Single page Print

The ASAP and ScreenDuo elements of Asus' Vista Edition lineup aren't likely to create controversy, but a rather innocuous-looking 20-pin header located at the bottom of the board might bunch the britches of the tinfoil hat crowd. This header is designed to support a Trusted Platform Module (TPM) capable of generating secure cryptographic keys, verifying software authenticity, enforcing digital rights management schemes, slowly eroding your fair use rights, clubbing baby seals, and contributing to global warming. Ok, maybe not that last one.

The M2N32-SLI Premium supports version 1.2 TPM modules, although Asus doesn't bundle one with the board. At least you won't be sacrificed on the altar of draconian DRM by default. Those looking to take advantage of the BitLocker drive encryption scheme available in Enterprise and Ultimate flavors of Windows Vista will need a TPM module, though. Through BitLocker, Vista can secure the entire contents of a drive using 128-bit AES encryption; it can also verify the integrity of early boot files and lock a hard drive to a single system.

BitLocker is going to be overkill for the vast majority of users, so it's probably a good idea that Asus isn't actually bundling a TPM unit with its Vista Edition motherboards. No one wants to pay extra for a feature they'll never use. Still, in the interest of supporting all of Vista's new bells and whistles, it's nice to see that Asus' Vista Edition mobos do have TPM support.

Raise the remote
Asus' AI Remote isn't technically limited to the company's Vista Edition motherboards, and it isn't actually tied to any Vista-specific features. Still, with a couple of minutes of fiddling, it does complement Vista's Media Center functionality very nicely.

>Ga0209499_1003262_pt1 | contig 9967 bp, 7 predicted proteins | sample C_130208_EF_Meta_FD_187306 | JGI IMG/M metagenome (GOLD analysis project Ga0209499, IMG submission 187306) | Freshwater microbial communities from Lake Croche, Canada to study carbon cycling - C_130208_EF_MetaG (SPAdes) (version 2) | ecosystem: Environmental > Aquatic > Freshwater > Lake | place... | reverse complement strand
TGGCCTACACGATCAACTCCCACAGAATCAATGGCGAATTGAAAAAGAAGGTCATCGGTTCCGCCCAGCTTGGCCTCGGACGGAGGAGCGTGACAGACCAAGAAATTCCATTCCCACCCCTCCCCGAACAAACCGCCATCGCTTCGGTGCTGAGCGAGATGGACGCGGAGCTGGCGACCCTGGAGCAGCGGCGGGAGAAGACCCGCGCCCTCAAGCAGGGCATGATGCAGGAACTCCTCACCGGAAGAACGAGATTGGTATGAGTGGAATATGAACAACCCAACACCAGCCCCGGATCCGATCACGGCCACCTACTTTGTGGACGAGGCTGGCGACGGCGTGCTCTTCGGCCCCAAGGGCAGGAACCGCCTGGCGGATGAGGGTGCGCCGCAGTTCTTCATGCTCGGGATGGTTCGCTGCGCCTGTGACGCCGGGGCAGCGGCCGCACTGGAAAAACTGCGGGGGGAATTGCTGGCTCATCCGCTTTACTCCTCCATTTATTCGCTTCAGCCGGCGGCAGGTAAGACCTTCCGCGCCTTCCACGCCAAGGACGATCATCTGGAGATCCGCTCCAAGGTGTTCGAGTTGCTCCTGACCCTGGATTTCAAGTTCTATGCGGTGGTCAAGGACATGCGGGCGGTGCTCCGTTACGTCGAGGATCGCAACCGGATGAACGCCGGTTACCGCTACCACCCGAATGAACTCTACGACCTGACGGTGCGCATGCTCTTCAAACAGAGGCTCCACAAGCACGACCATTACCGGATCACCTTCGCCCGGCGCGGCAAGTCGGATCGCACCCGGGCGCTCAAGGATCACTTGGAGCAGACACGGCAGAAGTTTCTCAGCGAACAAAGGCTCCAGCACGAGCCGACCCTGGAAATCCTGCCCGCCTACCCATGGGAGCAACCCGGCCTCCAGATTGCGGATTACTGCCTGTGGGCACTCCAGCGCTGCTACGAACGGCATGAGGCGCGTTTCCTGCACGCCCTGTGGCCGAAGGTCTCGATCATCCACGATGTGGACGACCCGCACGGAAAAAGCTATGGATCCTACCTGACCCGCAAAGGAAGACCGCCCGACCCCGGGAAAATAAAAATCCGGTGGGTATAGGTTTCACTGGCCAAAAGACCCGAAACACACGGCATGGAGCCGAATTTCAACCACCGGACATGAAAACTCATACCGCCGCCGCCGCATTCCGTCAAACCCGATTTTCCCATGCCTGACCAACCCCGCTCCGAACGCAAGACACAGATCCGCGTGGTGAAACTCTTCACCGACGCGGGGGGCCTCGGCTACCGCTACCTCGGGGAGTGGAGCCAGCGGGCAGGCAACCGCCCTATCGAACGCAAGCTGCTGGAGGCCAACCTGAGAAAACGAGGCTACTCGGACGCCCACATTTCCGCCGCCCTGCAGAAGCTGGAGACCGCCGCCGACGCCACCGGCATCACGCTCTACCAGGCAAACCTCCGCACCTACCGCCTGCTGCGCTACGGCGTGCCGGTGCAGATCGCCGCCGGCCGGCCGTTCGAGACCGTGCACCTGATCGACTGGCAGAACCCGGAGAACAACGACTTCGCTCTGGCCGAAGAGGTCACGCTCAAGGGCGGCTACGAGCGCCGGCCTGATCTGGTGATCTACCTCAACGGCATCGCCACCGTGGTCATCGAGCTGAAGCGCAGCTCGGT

The AI Remote is relatively small, with just a handful of buttons and a basic USB IR dongle. Things get considerably more interesting when we fire up the AI Remote software, which reveals support for multiple profiles and custom button mapping.

All but a few of the remote's buttons are open to some form of remapping, and users can bind six of them to just about any key they desire. This capability allows one to create a custom profile that's just good enough to muddle through the Media Center interface included with Home Premium and Ultimate versions of Vista. Sure, you don't get all the functionality of an official Media Center remote, but there's only so much you can ask from a motherboard freebie. We would like to see Asus create an official profile for Windows Media Center in its AI Remote software so users don't have to roll their own, though. That would only be appropriate for a Vista Edition motherboard.